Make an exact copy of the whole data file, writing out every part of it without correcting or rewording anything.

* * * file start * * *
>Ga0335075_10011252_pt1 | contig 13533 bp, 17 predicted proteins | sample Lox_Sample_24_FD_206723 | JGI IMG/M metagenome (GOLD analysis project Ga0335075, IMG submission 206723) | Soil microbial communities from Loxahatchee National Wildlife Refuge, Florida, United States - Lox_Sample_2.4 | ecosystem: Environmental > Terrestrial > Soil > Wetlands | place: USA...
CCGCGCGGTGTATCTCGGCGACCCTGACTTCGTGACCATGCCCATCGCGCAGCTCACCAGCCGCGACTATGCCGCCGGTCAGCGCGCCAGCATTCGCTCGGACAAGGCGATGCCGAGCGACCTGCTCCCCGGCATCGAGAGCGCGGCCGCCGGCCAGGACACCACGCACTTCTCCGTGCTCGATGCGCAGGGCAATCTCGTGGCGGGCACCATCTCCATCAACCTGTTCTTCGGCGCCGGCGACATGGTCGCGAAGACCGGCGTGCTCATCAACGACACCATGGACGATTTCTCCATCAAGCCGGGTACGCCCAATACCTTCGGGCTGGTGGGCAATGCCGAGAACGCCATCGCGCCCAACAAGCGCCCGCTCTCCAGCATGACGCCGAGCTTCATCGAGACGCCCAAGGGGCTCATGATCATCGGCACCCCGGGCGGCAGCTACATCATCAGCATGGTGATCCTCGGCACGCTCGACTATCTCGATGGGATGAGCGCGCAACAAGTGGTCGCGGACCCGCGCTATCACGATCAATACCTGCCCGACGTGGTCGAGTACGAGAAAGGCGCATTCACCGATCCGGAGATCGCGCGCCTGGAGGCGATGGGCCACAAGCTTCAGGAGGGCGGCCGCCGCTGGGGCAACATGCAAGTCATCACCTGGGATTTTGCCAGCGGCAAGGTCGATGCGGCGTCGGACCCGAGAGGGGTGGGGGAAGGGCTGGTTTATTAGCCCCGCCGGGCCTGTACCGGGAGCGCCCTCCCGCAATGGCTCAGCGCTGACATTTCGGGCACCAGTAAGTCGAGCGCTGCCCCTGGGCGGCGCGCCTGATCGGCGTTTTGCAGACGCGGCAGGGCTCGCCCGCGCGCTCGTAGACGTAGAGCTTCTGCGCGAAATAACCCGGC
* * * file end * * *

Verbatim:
>Ga0335075_10011252_pt1 | contig 13533 bp, 17 predicted proteins | sample Lox_Sample_24_FD_206723 | JGI IMG/M metagenome (GOLD analysis project Ga0335075, IMG submission 206723) | Soil microbial communities from Loxahatchee National Wildlife Refuge, Florida, United States - Lox_Sample_2.4 | ecosystem: Environmental > Terrestrial > Soil > Wetlands | place: USA...
CCGCGCGGTGTATCTCGGCGACCCTGACTTCGTGACCATGCCCATCGCGCAGCTCACCAGCCGCGACTATGCCGCCGGTCAGCGCGCCAGCATTCGCTCGGACAAGGCGATGCCGAGCGACCTGCTCCCCGGCATCGAGAGCGCGGCCGCCGGCCAGGACACCACGCACTTCTCCGTGCTCGATGCGCAGGGCAATCTCGTGGCGGGCACCATCTCCATCAACCTGTTCTTCGGCGCCGGCGACATGGTCGCGAAGACCGGCGTGCTCATCAACGACACCATGGACGATTTCTCCATCAAGCCGGGTACGCCCAATACCTTCGGGCTGGTGGGCAATGCCGAGAACGCCATCGCGCCCAACAAGCGCCCGCTCTCCAGCATGACGCCGAGCTTCATCGAGACGCCCAAGGGGCTCATGATCATCGGCACCCCGGGCGGCAGCTACATCATCAGCATGGTGATCCTCGGCACGCTCGACTATCTCGATGGGATGAGCGCGCAACAAGTGGTCGCGGACCCGCGCTATCACGATCAATACCTGCCCGACGTGGTCGAGTACGAGAAAGGCGCATTCACCGATCCGGAGATCGCGCGCCTGGAGGCGATGGGCCACAAGCTTCAGGAGGGCGGCCGCCGCTGGGGCAACATGCAAGTCATCACCTGGGATTTTGCCAGCGGCAAGGTCGATGCGGCGTCGGACCCGAGAGGGGTGGGGGAAGGGCTGGTTTATTAGCCCCGCCGGGCCTGTACCGGGAGCGCCCTCCCGCAATGGCTCAGCGCTGACATTTCGGGCACCAGTAAGTCGAGCGCTGCCCCTGGGCGGCGCGCCTGATCGGCGTTTTGCAGACGCGGCAGGGCTCGCCCGCGCGCTCGTAGACGTAGAGCTTCTGCGCGAAATAACCCGGC